The most studied in plants is the pathway of serine synthesis related to photorespiration. It leads to the formation of bulk amounts of serine reaching in photosynthetic cells of C3 plants concentrations of the order of tens millimolar, e.g., in cytosol of illuminated spinach leaf the reported concentration is 7.5 mM and in stroma – 4.3 mM (Winter et al., 1994), in cytosol of illuminated barley leaf – 50 mM, in stroma – 20 mM decreasing by more than twofold in darkness (Winter et al., 1993), and in phloem sap of barley – 25 mM in the light and 20 mM in darkness (Winter et al., 1992), which is the highest concentration of amino acid except glutamate and aspartate. However, the phosphorespiratory pathway of serine formation can be active only in the tissues exhibiting high photorespiration, i.e., in photosynthetic cells of C3 plants.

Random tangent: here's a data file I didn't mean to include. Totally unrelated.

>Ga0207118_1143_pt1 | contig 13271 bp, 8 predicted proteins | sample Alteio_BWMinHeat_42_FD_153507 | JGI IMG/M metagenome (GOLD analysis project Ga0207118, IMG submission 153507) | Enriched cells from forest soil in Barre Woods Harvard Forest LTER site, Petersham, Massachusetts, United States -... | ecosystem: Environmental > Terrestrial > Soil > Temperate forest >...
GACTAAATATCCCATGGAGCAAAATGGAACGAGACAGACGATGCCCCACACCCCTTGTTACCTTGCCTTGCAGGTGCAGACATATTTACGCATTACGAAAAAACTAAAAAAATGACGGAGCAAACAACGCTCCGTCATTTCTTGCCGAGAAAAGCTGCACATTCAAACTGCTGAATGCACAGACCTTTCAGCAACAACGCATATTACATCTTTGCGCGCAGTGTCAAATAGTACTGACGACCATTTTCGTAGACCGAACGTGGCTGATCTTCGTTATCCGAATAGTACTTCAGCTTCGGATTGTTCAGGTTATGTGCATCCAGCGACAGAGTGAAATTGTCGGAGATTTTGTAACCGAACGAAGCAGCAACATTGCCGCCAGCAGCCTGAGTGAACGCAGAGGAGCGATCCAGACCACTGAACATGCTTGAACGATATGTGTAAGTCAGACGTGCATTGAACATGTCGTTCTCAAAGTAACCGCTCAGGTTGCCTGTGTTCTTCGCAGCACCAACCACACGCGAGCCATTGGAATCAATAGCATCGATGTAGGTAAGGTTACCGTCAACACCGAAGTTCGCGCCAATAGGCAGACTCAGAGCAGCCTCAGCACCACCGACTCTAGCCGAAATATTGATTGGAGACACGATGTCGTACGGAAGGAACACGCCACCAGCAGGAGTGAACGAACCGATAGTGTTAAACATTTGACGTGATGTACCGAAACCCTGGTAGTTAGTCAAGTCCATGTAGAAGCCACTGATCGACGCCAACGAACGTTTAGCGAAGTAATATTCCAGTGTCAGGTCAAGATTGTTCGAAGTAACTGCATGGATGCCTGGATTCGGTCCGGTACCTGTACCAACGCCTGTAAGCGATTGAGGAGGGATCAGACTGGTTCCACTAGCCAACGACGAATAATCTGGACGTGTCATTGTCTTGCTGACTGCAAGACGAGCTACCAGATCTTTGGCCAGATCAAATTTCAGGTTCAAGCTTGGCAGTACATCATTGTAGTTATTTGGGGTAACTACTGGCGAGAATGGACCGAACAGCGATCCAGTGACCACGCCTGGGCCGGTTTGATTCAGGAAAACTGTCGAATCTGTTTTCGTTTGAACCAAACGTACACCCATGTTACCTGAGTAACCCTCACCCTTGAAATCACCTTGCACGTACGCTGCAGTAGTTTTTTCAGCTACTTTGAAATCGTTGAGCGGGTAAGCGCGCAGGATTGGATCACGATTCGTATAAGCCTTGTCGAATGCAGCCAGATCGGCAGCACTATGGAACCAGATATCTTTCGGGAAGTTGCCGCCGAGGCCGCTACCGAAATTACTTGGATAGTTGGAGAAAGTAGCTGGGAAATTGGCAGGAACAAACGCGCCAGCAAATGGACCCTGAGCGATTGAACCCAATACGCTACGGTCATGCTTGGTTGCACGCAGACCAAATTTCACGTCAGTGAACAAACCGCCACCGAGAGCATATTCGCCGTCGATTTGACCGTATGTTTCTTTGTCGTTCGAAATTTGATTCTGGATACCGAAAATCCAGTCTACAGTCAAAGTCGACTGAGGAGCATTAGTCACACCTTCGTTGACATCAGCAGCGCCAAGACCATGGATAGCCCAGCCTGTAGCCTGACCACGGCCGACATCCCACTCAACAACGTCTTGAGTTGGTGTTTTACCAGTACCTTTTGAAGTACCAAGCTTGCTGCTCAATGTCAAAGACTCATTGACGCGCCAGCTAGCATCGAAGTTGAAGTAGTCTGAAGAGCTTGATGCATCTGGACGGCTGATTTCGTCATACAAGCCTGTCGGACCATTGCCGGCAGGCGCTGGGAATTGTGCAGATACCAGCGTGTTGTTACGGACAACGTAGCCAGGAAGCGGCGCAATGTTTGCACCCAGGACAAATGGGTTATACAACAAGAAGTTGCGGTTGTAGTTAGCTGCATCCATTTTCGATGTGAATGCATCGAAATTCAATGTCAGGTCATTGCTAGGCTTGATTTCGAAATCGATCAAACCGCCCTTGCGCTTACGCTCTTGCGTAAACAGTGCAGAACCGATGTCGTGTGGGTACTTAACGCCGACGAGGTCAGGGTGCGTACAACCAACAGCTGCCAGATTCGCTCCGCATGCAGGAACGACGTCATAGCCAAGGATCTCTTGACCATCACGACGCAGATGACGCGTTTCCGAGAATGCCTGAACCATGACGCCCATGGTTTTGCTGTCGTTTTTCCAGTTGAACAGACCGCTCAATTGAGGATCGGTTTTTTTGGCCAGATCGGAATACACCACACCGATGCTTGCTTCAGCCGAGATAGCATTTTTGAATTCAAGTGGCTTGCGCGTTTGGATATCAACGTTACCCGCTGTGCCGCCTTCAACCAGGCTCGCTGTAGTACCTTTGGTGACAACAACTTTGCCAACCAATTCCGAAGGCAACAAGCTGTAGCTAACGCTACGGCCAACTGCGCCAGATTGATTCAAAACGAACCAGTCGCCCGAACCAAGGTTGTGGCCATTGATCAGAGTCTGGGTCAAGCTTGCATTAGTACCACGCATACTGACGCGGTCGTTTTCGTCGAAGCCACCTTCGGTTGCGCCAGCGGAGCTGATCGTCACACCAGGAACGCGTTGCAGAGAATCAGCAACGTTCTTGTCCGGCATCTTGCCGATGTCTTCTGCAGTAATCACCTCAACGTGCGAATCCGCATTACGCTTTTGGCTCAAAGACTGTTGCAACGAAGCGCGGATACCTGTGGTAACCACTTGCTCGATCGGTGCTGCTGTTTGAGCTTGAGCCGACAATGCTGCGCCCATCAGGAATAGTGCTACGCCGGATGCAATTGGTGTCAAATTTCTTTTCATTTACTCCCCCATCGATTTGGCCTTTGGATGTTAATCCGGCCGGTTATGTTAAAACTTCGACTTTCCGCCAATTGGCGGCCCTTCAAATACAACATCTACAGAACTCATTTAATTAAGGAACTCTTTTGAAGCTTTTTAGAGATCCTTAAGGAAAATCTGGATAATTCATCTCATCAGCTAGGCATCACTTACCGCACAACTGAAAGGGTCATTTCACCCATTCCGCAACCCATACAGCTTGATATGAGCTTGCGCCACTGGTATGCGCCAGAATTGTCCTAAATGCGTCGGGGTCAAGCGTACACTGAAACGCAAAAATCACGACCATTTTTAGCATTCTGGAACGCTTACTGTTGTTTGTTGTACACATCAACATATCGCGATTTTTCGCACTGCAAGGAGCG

There are two more pathways of serine synthesis which are not related to photorespiration but instead related to glycolysis (Kleczkowski and Givan, 1988; Ros et al., 2013, 2014). One pathway (the glycerate-serine/non-phosphorylated pathway) is derived from PGA formed in glycolysis in the cytosol and the other (the phosphorylated pathway) occurs in plastids where it represents a deviation from plastid glycolysis. The phosphorylated pathway of serine synthesis was not studied extensively in plants until recent time, and the glycerate pathway is even less explored. The opinion exists that these are minor pathways; however, they represent the only ways of serine formation in non-photosynthetic tissues, in darkness, and in the plants exhibiting low or no photorespiration (C4 plants). It was demonstrated by Servaites and Ogren (1977) that a half of the rate of initial serine synthesis remained after chemical inhibition of the glycolate pathway. With the decrease of photorespiration followed by increase in anthropogenic CO2 (Sharkey, 1988), the role of non-photorespiratory pathways of serine biosynthesis may increase also in C3 plants.